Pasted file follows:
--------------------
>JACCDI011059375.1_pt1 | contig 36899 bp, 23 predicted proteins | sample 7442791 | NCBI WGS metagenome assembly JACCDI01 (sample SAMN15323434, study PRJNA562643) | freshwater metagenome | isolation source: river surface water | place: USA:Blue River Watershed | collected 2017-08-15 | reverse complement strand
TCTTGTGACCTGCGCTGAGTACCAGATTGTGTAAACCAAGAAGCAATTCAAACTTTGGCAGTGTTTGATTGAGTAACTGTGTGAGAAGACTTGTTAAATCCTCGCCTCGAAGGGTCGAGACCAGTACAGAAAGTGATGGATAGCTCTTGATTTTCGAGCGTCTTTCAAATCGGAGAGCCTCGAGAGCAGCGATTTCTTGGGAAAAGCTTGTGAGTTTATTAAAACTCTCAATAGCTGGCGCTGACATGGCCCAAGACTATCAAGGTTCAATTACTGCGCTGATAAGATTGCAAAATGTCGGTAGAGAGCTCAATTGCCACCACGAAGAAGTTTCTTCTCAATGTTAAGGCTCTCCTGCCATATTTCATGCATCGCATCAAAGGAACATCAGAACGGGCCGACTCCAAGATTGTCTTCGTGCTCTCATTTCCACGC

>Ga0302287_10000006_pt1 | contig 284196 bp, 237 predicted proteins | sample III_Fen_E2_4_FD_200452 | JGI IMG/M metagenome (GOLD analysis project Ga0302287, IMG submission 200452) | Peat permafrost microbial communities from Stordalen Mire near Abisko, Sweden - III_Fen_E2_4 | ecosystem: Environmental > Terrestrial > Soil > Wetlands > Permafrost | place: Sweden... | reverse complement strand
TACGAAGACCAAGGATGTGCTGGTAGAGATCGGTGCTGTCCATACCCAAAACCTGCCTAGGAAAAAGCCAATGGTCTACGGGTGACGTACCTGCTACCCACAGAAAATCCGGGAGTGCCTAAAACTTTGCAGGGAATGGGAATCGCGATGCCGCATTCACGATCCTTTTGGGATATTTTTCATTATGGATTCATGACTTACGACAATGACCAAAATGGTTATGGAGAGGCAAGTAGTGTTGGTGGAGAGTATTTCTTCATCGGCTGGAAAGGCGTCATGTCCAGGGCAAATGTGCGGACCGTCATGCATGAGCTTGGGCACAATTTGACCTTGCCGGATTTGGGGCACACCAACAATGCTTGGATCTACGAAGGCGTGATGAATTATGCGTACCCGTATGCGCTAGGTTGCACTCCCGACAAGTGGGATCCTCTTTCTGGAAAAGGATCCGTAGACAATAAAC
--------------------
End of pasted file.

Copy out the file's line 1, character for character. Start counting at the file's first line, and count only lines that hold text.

>JACCDI011059375.1_pt1 | contig 36899 bp, 23 predicted proteins | sample 7442791 | NCBI WGS metagenome assembly JACCDI01 (sample SAMN15323434, study PRJNA562643) | freshwater metagenome | isolation source: river surface water | place: USA:Blue River Watershed | collected 2017-08-15 | reverse complement strand